Tags: Healthcare Reform | Steve Malzberg Show | Supreme Court | contraception | supreme court | religious | rights

Coffey: Justices Won't Dodge Religious Rights in Contraceptive Case

Thursday, 20 Mar 2014 06:34 PM

By Bill Hoffmann

The U.S. Supreme Court is unlikely to dodge the issue of whether corporations have religious rights, legal analyst Kendall Coffey says.

The court will soon consider objections to a requirement under the Affordable Care Act that employers provide insurance coverage for contraceptives.

A Reuters article on Thursday said the justices "could dodge the contentious question."

Coffey, a founding member of the Coffey Burlington law firm in Miami doesn't agree.

Story continues below video.

"Corporations are basically a form in which a bunch of people, sometimes a few, sometimes thousands and thousands, do business and those people have constitutional rights and they have First Amendment rights," he told "The Steve Malzberg Show" on Newsmax TV.

"Whatever the political controversy may be, I don't think the court cares about it. This is a very strong First Amendment court and I don't think I agree with Reuters that they're likely to duck this issue.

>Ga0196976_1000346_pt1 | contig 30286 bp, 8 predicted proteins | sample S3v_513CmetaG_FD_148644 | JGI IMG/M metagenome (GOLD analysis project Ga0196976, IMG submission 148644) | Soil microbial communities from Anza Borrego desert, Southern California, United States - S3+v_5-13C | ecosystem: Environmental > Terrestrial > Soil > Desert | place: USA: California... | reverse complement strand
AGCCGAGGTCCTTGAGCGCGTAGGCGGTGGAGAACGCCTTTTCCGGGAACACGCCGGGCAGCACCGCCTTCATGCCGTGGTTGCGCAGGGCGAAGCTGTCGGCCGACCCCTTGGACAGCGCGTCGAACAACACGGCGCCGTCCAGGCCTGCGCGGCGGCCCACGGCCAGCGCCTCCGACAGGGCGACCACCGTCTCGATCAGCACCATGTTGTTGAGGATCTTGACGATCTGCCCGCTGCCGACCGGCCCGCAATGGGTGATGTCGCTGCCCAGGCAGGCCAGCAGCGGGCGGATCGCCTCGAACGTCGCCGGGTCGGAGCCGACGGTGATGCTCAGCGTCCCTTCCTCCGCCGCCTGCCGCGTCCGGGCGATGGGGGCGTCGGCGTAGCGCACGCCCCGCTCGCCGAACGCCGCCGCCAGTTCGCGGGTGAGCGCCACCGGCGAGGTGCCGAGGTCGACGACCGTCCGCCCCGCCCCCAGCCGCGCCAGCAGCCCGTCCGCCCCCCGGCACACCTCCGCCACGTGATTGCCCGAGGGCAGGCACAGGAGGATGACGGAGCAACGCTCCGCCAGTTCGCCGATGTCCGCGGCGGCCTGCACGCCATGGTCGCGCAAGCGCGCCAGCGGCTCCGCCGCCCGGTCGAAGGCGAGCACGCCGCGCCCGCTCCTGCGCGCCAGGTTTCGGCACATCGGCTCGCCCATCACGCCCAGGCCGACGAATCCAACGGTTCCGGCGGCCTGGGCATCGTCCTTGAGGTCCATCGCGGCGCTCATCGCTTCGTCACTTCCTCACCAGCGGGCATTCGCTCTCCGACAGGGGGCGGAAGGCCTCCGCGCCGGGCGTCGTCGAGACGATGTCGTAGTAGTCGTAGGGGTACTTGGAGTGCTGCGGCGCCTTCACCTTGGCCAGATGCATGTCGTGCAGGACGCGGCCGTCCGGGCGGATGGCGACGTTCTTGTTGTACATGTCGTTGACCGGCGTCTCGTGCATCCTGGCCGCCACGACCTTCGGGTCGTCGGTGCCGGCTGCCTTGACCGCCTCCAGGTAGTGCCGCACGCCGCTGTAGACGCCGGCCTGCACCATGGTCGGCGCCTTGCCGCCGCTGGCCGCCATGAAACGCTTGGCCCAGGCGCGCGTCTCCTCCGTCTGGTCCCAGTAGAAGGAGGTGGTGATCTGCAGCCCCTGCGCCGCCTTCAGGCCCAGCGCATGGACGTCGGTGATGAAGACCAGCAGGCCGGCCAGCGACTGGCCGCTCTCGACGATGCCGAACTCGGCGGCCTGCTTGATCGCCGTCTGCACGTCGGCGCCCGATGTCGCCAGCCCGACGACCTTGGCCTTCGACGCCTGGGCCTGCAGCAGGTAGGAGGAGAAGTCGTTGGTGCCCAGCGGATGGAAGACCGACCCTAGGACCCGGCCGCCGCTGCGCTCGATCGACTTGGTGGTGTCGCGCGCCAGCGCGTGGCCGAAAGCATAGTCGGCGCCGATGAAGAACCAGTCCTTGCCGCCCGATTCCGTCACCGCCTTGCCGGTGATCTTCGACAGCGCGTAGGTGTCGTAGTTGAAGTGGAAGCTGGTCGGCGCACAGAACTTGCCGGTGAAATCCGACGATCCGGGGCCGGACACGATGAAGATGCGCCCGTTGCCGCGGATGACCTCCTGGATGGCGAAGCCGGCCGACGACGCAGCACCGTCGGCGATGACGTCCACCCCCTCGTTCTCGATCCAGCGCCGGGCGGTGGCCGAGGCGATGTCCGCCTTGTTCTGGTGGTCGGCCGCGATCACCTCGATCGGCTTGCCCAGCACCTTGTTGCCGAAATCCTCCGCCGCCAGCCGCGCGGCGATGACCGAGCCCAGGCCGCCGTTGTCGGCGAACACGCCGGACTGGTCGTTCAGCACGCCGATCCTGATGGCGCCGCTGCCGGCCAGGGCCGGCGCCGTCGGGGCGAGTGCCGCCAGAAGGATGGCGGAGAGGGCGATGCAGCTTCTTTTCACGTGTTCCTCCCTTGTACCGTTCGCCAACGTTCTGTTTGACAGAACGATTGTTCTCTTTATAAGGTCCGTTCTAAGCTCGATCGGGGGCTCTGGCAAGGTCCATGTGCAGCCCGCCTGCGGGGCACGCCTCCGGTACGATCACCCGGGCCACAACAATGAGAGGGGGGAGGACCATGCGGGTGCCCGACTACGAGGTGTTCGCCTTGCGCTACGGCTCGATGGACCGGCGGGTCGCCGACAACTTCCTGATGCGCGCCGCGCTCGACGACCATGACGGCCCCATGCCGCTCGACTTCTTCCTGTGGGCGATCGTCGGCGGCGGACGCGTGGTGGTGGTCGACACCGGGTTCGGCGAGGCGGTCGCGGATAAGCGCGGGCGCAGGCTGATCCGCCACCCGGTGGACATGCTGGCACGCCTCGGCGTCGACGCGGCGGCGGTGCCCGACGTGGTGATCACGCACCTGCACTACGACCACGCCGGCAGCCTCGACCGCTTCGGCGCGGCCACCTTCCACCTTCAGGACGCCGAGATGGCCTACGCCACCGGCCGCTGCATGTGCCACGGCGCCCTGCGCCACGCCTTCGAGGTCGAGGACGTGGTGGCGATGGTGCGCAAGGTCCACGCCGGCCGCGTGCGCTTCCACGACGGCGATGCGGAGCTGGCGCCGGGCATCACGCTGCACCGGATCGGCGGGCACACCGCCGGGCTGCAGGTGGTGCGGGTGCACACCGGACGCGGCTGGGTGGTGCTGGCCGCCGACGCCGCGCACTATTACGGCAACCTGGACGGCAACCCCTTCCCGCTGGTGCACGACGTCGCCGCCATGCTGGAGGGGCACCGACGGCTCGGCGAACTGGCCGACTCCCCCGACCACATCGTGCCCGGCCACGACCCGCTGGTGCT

"Because if they're going to say that corporations have a First Amendment right with respect to political speech, political advocacy, then why would they cut those rights in half and say it's only political speech, it's not religious freedom?

Coffey said the First Amendment is "very, very much" about both.

"We know what this country was founded on — escaping religious persecution, being able to speak your own mind — so this court is deeply, deeply committed to those values," he said.

"I don't think they're going to duck. We'll see what happens next week and then, of course, ultimately, when the opinion itself is written."

The court will hear oral arguments in two cases on March 25.

According to Reuters, the justices could rule that individuals — who own closely held companies, rather than the corporations themselves — can argue their religious rights have been violated.

That decision would allow the court to avoid criticism that it favors corporate rights too much.

The cases are part of a challenge by the owners of companies who are demanding an exemption from the Affordable Care Act's contraception mandate.

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